How many times do we fill up with gas in a month, watching the gas prices rise and fall? Milk might be one price one day, and a little higher the next. We get the menu at a restaurant and notice that the entree costs a bit more this time. In each instance, someone made the choice to change a price. In my pricing blog, I talked about the computations required to accurately price a cake. Let’s face it. Most of us, including me, are unwilling to be that precise. We know that we are not going to change our cake prices weekly or even monthly. So how do you know when to raise your prices and how frequently should that happen?
If you are constantly booked and are turning away orders, you can raise your prices. Demand exceeds supply and those that want your cakes will pay a little more to be one of the winners who get to have your cake that week. Even if orders go down for a week or two…hold on. The customers who love your cake will find that inferior cake simply will not do. They will return like the swallows to Capistrano.
Maybe you are just noticing that costs are going up in general on all of your supplies and you need to make an adjustment. These price increases may come whenever warranted. Honor any bookings at the lower price, but begin charging the new price for all new bookings.
In my retail shop, we knew that we would be doing our best business in October to December. My cookie business was ridiculous. The last few years, I would raise the prices of everything as of October first. This way, I received an extra $1 per dozen on all decorated cookies during my busiest times. We could never make cookies fast enough and I am sure I could have charged even more for them. Since people open up their budgets more at the holidays, no one would flinch at the price increase.
The second advantage to this was that most of my summer brides would come in to reserve dates during the end of the year. I would be able to book them in at a slightly higher rate, which was perfect for me. With weddings, they book so far out, that you almost have to anticipate what that cake will cost you 9 months from now. Since you are probably not psychic (else why would you still be reading?!!), you need to take your wedding price increases ahead of when you book the majority of your wedding season cakes.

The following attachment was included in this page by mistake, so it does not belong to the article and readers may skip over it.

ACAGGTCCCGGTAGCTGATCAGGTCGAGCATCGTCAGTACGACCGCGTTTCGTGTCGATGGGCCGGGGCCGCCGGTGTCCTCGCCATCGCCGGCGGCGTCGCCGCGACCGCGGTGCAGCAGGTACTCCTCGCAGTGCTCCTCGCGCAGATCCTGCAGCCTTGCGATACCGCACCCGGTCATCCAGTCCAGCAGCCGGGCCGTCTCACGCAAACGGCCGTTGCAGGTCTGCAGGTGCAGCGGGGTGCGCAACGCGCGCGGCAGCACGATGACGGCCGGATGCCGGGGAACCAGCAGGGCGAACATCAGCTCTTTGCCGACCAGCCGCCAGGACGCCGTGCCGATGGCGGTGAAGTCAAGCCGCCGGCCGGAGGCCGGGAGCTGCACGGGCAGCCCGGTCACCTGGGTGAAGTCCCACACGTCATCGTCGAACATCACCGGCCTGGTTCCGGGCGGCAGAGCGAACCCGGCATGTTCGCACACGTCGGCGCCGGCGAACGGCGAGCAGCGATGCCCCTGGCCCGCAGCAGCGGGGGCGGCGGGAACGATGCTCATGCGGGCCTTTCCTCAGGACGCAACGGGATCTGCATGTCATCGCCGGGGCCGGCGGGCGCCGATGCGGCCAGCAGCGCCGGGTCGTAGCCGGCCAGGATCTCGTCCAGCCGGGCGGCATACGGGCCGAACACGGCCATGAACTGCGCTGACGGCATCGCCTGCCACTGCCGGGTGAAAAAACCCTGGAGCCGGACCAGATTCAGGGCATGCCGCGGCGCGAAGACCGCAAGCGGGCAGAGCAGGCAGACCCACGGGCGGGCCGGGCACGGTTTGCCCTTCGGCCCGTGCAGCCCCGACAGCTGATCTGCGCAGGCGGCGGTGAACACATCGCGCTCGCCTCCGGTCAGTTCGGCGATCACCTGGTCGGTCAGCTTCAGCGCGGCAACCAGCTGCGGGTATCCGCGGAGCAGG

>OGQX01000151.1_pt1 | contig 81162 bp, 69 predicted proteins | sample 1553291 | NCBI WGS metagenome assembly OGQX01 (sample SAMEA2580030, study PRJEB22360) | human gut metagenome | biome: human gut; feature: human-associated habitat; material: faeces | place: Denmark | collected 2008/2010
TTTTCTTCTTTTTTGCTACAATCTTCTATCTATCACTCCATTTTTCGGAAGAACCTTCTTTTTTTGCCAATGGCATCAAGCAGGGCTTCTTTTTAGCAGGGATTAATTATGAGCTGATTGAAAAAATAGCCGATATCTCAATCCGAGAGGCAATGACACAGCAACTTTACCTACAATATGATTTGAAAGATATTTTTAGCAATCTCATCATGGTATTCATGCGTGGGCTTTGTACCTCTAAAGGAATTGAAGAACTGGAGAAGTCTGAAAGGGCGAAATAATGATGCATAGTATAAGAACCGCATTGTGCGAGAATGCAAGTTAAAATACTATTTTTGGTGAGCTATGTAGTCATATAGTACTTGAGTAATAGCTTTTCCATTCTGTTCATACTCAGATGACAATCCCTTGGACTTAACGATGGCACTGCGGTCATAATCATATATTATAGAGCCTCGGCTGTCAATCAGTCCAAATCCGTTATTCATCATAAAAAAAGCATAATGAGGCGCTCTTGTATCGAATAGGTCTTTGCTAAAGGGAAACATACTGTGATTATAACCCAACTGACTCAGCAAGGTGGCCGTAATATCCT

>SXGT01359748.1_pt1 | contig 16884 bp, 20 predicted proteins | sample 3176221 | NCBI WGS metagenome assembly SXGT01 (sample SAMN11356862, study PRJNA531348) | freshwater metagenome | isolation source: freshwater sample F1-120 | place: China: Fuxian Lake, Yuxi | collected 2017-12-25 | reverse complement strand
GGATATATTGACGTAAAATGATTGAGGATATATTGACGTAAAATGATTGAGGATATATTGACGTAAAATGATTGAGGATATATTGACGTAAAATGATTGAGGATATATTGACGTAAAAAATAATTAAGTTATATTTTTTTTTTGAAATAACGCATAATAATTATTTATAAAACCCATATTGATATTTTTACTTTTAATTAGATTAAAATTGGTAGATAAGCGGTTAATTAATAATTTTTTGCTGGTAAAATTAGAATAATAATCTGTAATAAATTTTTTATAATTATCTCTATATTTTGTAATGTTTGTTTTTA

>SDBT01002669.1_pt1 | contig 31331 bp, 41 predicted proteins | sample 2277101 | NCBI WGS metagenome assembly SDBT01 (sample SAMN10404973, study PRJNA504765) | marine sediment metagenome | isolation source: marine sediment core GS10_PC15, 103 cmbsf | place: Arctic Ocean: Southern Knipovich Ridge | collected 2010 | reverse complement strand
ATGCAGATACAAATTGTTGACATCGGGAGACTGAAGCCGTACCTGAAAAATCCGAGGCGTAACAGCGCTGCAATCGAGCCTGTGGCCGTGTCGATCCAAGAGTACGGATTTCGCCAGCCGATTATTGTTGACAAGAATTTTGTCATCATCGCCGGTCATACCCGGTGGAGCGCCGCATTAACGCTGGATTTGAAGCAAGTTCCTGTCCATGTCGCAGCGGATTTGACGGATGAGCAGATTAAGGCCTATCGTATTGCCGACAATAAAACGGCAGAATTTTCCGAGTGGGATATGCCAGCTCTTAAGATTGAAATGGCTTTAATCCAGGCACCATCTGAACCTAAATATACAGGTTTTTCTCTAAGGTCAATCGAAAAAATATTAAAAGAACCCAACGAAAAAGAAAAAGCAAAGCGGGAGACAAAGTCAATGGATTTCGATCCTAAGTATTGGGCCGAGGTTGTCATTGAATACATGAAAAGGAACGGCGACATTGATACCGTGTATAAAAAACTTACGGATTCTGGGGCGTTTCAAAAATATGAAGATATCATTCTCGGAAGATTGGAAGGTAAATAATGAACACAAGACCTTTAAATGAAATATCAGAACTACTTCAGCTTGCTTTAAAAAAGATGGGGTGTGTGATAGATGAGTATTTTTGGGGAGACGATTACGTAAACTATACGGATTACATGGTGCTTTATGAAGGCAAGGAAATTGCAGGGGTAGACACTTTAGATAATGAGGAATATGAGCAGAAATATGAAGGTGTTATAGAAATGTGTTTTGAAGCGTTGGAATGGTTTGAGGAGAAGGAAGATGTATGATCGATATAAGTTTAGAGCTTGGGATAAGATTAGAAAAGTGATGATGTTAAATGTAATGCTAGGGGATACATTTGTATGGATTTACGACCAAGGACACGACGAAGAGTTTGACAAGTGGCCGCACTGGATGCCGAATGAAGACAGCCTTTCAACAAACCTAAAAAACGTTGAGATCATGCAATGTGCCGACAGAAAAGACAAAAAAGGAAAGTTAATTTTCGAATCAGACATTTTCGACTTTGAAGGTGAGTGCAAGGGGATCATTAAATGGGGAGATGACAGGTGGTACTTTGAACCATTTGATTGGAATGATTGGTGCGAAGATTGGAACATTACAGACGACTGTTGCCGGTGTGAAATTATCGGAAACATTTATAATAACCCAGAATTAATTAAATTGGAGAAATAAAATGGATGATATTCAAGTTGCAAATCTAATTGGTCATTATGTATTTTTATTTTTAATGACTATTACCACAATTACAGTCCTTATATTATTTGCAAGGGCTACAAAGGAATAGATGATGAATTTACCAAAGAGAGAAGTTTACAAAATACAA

When I first opened my bakery, I had initially set a lot of my prices the same as the grocery store bakery I managed. One day, a man came in and asked how much my coffee cake in the case was. I told him. He said “for the whole cake?”. You KNOW that I raised that price the next day! I knew then that I was not in the grocery store anymore -and I had to leave that bargain basement mentality behind. I had amazing gourmet brownies that would not sell. I doubled the price and suddenly could not keep them in the case. Sometimes you really need to know who is shopping in your store!
The biggest key I can tell you on this subject is to not apologize for raising the price. You are entitled to try to make a profit. If you are not earning a living doing this, you will not be doing this for long. Other businesses don’t apologize and we should not either. Now that you have read this, is anyone going up?